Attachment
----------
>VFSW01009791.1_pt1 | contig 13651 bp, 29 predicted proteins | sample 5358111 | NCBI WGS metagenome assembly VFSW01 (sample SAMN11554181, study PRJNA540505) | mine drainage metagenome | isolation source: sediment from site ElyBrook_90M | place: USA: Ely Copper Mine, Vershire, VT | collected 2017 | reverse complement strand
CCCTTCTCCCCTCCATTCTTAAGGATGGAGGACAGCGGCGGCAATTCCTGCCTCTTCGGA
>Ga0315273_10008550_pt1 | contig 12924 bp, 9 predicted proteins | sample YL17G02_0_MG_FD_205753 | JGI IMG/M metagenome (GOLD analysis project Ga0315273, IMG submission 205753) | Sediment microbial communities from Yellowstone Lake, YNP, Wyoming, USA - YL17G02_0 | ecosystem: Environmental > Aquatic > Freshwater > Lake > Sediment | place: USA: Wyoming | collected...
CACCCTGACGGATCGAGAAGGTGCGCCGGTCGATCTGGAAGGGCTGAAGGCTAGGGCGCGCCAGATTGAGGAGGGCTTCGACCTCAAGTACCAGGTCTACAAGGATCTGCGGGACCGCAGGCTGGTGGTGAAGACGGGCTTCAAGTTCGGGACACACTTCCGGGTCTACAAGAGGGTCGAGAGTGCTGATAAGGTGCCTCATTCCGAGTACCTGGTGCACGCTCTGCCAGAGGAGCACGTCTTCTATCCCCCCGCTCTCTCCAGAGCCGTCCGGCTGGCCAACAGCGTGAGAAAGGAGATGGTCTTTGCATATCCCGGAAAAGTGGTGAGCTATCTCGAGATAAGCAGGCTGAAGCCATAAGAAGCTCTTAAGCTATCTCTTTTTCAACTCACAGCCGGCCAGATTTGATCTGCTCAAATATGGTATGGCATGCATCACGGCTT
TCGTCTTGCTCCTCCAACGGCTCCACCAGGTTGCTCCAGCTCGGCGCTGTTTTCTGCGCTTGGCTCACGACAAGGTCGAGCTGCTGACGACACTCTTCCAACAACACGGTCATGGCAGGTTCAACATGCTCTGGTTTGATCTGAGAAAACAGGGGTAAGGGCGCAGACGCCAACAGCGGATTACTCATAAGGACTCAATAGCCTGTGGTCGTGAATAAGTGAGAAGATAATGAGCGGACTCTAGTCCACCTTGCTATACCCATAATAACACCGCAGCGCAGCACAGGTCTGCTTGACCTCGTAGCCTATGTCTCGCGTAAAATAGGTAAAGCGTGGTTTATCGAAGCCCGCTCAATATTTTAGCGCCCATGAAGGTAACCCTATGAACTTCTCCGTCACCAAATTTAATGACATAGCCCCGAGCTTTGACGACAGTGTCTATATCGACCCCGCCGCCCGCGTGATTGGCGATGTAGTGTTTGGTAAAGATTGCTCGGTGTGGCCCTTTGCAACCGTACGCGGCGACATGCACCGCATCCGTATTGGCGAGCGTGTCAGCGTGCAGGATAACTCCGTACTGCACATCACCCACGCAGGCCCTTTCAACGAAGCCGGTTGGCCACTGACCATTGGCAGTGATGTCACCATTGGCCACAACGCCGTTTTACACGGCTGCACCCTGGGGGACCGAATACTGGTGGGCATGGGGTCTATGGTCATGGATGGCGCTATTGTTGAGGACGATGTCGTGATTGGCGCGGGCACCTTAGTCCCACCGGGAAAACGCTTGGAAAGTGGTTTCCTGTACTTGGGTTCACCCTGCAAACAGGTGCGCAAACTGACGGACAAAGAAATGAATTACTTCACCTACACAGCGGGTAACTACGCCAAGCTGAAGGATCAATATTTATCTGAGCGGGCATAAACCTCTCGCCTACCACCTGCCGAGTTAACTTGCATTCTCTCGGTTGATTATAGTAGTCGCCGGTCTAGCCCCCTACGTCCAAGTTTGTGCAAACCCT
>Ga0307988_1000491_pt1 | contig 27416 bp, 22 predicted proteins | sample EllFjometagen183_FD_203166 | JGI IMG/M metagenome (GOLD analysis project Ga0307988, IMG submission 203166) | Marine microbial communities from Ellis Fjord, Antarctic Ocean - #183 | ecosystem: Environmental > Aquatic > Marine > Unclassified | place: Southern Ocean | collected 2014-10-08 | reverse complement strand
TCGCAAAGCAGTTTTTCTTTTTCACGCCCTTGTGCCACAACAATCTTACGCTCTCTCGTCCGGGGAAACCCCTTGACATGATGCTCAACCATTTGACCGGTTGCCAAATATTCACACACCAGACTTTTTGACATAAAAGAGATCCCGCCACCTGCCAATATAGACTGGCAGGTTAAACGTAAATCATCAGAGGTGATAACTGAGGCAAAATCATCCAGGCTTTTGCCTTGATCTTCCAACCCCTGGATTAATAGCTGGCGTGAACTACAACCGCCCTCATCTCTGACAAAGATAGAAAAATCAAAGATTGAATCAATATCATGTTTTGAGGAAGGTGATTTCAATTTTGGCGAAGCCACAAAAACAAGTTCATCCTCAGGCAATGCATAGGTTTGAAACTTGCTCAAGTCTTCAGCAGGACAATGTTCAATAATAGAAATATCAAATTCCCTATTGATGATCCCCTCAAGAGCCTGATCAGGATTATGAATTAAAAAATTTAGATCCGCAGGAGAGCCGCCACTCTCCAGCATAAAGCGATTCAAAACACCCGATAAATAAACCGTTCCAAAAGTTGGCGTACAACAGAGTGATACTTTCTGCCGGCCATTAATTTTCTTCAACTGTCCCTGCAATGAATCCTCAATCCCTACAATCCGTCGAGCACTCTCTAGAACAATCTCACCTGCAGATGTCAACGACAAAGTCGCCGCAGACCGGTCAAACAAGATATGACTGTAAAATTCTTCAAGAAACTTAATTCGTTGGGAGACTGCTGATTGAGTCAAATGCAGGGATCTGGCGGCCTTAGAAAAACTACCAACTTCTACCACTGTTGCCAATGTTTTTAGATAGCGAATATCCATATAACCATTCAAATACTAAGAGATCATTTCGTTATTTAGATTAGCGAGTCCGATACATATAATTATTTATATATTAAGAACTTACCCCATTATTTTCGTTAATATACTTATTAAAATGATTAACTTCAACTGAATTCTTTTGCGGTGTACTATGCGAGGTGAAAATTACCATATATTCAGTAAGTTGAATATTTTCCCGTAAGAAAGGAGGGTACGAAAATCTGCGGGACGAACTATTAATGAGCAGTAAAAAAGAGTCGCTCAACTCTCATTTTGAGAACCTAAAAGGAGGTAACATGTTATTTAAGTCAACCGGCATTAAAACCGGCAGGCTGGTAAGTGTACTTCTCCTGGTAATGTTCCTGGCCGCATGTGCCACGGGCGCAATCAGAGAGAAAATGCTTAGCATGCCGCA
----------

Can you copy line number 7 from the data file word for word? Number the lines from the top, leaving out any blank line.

TCGCAAAGCAGTTTTTCTTTTTCACGCCCTTGTGCCACAACAATCTTACGCTCTCTCGTCCGGGGAAACCCCTTGACATGATGCTCAACCATTTGACCGGTTGCCAAATATTCACACACCAGACTTTTTGACATAAAAGAGATCCCGCCACCTGCCAATATAGACTGGCAGGTTAAACGTAAATCATCAGAGGTGATAACTGAGGCAAAATCATCCAGGCTTTTGCCTTGATCTTCCAACCCCTGGATTAATAGCTGGCGTGAACTACAACCGCCCTCATCTCTGACAAAGATAGAAAAATCAAAGATTGAATCAATATCATGTTTTGAGGAAGGTGATTTCAATTTTGGCGAAGCCACAAAAACAAGTTCATCCTCAGGCAATGCATAGGTTTGAAACTTGCTCAAGTCTTCAGCAGGACAATGTTCAATAATAGAAATATCAAATTCCCTATTGATGATCCCCTCAAGAGCCTGATCAGGATTATGAATTAAAAAATTTAGATCCGCAGGAGAGCCGCCACTCTCCAGCATAAAGCGATTCAAAACACCCGATAAATAAACCGTTCCAAAAGTTGGCGTACAACAGAGTGATACTTTCTGCCGGCCATTAATTTTCTTCAACTGTCCCTGCAATGAATCCTCAATCCCTACAATCCGTCGAGCACTCTCTAGAACAATCTCACCTGCAGATGTCAACGACAAAGTCGCCGCAGACCGGTCAAACAAGATATGACTGTAAAATTCTTCAAGAAACTTAATTCGTTGGGAGACTGCTGATTGAGTCAAATGCAGGGATCTGGCGGCCTTAGAAAAACTACCAACTTCTACCACTGTTGCCAATGTTTTTAGATAGCGAATATCCATATAACCATTCAAATACTAAGAGATCATTTCGTTATTTAGATTAGCGAGTCCGATACATATAATTATTTATATATTAAGAACTTACCCCATTATTTTCGTTAATATACTTATTAAAATGATTAACTTCAACTGAATTCTTTTGCGGTGTACTATGCGAGGTGAAAATTACCATATATTCAGTAAGTTGAATATTTTCCCGTAAGAAAGGAGGGTACGAAAATCTGCGGGACGAACTATTAATGAGCAGTAAAAAAGAGTCGCTCAACTCTCATTTTGAGAACCTAAAAGGAGGTAACATGTTATTTAAGTCAACCGGCATTAAAACCGGCAGGCTGGTAAGTGTACTTCTCCTGGTAATGTTCCTGGCCGCATGTGCCACGGGCGCAATCAGAGAGAAAATGCTTAGCATGCCGCA